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Germany to cut solar power subsidies
by Staff Writers
Berlin (UPI) Mar 12, 2012

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Germany says it is cutting subsidies for solar power panels because consumer demand is so high government support for the technology has become too costly.

Germany has had a generous subsidy policy to promote renewables, especially photovoltaic cells, but Environment Minister Norbert Roettgen and Economy Minister Phillip Roesler proposed a plan last month to cut subsidies for solar power by almost 30 percent, Inter Press reported.

Analysts suggest the success of solar power is driving costs too high for the German government, which in December paid out a subsidy of more than $10.5 billion with the addition of 7,500 megawatts of solar panels.

Some environmentalists say the decision is more political than economic.

"It is true there is a problem, the amount of money being put into the solar industry is high," Cornelia Ziehm at the Deutsche Umwelthilfe (German Environmental Aid) in Berlin said. "But more than this, in this time of crisis the German minister of economy Roesler was in need of a new theme to tackle. He discovered the subsidies for solar energy were quite high so he proposed to cut them as a means to reduce costs for the German citizens."

Complaints about the decision also came from the solar power industry.

"This decision will kill the market for solar energy," Stefan Hief, chief executive officer of Cosmoenergy, manufacturer of photovoltaic cells, said. "If there have to be cuts, they should not be as drastic as the government is proposing. This way, we are going to lose thousands of jobs in the sector, at a time when we are the world leaders in solar power production and the German public is in favor of renewables.

"For us, this decision comes down to nothing but a total solar phase-out," he said.

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Calif. bill would boost renewable energy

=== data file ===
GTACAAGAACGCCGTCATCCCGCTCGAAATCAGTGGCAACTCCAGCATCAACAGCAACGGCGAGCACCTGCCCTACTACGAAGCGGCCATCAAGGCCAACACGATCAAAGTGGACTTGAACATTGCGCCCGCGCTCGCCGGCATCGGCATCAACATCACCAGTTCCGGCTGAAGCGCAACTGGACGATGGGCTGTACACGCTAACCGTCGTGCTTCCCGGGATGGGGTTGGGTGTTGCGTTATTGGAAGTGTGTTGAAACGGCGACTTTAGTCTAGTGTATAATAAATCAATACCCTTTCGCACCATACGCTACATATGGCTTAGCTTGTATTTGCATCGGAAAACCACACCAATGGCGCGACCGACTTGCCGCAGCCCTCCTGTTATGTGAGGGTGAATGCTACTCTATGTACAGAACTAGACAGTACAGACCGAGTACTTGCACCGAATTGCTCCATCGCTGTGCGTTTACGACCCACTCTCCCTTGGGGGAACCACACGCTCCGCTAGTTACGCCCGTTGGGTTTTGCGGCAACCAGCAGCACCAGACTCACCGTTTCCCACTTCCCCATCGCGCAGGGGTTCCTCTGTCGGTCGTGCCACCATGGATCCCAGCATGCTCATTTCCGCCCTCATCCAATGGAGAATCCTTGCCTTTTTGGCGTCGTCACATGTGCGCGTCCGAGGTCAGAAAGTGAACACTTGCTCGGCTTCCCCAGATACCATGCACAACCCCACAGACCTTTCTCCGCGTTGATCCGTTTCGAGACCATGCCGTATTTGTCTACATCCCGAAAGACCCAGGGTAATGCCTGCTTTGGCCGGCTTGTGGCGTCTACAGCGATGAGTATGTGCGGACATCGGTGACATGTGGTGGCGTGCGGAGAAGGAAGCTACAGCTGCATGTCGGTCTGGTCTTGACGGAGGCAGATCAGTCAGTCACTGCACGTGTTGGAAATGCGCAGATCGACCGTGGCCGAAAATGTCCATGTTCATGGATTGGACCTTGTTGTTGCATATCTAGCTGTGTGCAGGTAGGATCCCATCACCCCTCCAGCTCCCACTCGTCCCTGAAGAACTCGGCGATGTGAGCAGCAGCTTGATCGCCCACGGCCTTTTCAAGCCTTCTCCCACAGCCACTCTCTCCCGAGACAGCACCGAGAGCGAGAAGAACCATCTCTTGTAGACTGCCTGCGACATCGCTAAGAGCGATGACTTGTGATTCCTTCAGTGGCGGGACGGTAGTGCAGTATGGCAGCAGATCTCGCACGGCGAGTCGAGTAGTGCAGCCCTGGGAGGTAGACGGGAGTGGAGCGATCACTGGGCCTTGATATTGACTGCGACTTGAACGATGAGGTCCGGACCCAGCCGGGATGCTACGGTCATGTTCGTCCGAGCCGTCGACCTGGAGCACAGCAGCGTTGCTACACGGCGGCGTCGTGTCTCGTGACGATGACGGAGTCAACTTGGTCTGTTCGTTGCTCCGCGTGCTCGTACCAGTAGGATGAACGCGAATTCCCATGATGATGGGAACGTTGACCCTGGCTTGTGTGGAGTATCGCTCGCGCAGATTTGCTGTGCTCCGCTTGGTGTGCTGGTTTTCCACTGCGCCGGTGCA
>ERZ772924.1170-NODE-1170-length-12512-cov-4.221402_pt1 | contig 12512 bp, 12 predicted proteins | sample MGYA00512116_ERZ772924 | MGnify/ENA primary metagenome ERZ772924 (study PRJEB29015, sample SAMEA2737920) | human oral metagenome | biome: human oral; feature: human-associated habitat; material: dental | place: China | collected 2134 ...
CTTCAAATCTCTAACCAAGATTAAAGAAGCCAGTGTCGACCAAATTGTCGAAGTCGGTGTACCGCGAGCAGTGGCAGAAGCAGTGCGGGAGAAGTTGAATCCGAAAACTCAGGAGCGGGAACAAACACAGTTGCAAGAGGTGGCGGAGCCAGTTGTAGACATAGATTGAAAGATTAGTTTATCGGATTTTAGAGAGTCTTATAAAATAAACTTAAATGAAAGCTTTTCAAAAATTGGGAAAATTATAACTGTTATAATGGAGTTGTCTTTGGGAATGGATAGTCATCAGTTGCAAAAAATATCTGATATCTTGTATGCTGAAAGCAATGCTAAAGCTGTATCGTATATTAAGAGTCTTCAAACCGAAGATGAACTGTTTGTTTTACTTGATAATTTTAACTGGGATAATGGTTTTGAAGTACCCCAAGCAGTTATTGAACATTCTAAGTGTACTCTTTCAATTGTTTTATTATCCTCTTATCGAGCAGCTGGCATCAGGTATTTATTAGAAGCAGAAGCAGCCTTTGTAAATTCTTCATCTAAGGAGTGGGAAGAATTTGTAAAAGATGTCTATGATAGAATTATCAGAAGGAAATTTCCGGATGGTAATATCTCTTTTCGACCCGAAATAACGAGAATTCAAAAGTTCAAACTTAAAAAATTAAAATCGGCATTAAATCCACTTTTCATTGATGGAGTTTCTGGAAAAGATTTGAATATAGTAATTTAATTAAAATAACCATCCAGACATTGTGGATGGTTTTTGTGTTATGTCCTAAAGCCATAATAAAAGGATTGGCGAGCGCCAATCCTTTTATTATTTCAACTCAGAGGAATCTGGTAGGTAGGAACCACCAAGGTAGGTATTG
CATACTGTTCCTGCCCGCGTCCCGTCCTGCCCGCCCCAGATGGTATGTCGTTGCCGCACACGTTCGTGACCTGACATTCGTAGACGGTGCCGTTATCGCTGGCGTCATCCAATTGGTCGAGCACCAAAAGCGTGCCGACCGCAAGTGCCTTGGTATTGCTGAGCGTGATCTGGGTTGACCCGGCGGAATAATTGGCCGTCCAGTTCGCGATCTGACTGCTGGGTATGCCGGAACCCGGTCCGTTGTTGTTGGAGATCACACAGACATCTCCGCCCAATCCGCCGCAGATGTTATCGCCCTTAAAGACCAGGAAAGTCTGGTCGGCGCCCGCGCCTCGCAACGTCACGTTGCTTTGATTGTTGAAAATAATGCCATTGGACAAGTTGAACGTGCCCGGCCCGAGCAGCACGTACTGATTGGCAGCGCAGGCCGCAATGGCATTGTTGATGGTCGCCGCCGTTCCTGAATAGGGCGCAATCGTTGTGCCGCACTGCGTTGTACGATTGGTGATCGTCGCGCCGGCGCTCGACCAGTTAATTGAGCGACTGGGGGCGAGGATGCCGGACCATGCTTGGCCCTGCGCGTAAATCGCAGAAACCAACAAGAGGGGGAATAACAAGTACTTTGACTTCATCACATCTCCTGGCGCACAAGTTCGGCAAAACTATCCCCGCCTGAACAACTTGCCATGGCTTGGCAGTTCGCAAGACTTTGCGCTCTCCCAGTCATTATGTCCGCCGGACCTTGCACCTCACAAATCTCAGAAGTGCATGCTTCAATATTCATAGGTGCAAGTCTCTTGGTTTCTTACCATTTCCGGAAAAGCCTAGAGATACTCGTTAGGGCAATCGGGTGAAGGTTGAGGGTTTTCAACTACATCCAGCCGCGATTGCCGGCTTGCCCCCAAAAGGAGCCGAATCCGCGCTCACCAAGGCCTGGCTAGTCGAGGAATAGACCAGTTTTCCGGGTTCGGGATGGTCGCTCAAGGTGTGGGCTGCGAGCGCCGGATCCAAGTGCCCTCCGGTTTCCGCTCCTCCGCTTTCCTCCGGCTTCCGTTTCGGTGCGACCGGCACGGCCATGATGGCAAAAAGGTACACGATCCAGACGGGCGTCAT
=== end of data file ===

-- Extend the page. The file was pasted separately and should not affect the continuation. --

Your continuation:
Sacramento (UPI) Mar 12, 2012 - A bill in California would allow cities to designate areas as renewable energy zones and redirect property taxes to renewable energy projects, its sponsor says.

State Assemblyman Ben Hueso, D-San Diego, said the areas would be required to generate at least 10 megawatts of renewable energy, then the city could create a financing district in the area and use the funds collected "for the purpose of promoting renewable energy projects," the Los Angeles Times reported Sunday.

Such zones would be limited to "an area that is characterized by the proposed development of more than 10 megawatts of renewable energy projects, including, but not limited to, solar, wind, and geothermal projects, as determined by the legislative body," the proposed bill says.

If passed by the state Legislature, the bill would exempt these energy districts from voter approval requirements, allowing city councils to create them with a simple majority vote, the Times reported.


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Fukushima prefecture aims for green power
Tokyo (UPI) Mar 12, 2012
As Japan marked the first anniversary of the earthquake and tsunami that crippled the country's Fukushima nuclear power plant, the governor of Fukushima prefecture called for terminating nuclear power and promoting renewable energy. "We will call for all nuclear power stations in the prefecture to be shut down so that an accident like this never happens again," Fukushima Gov. Yuhei Sato ... read more

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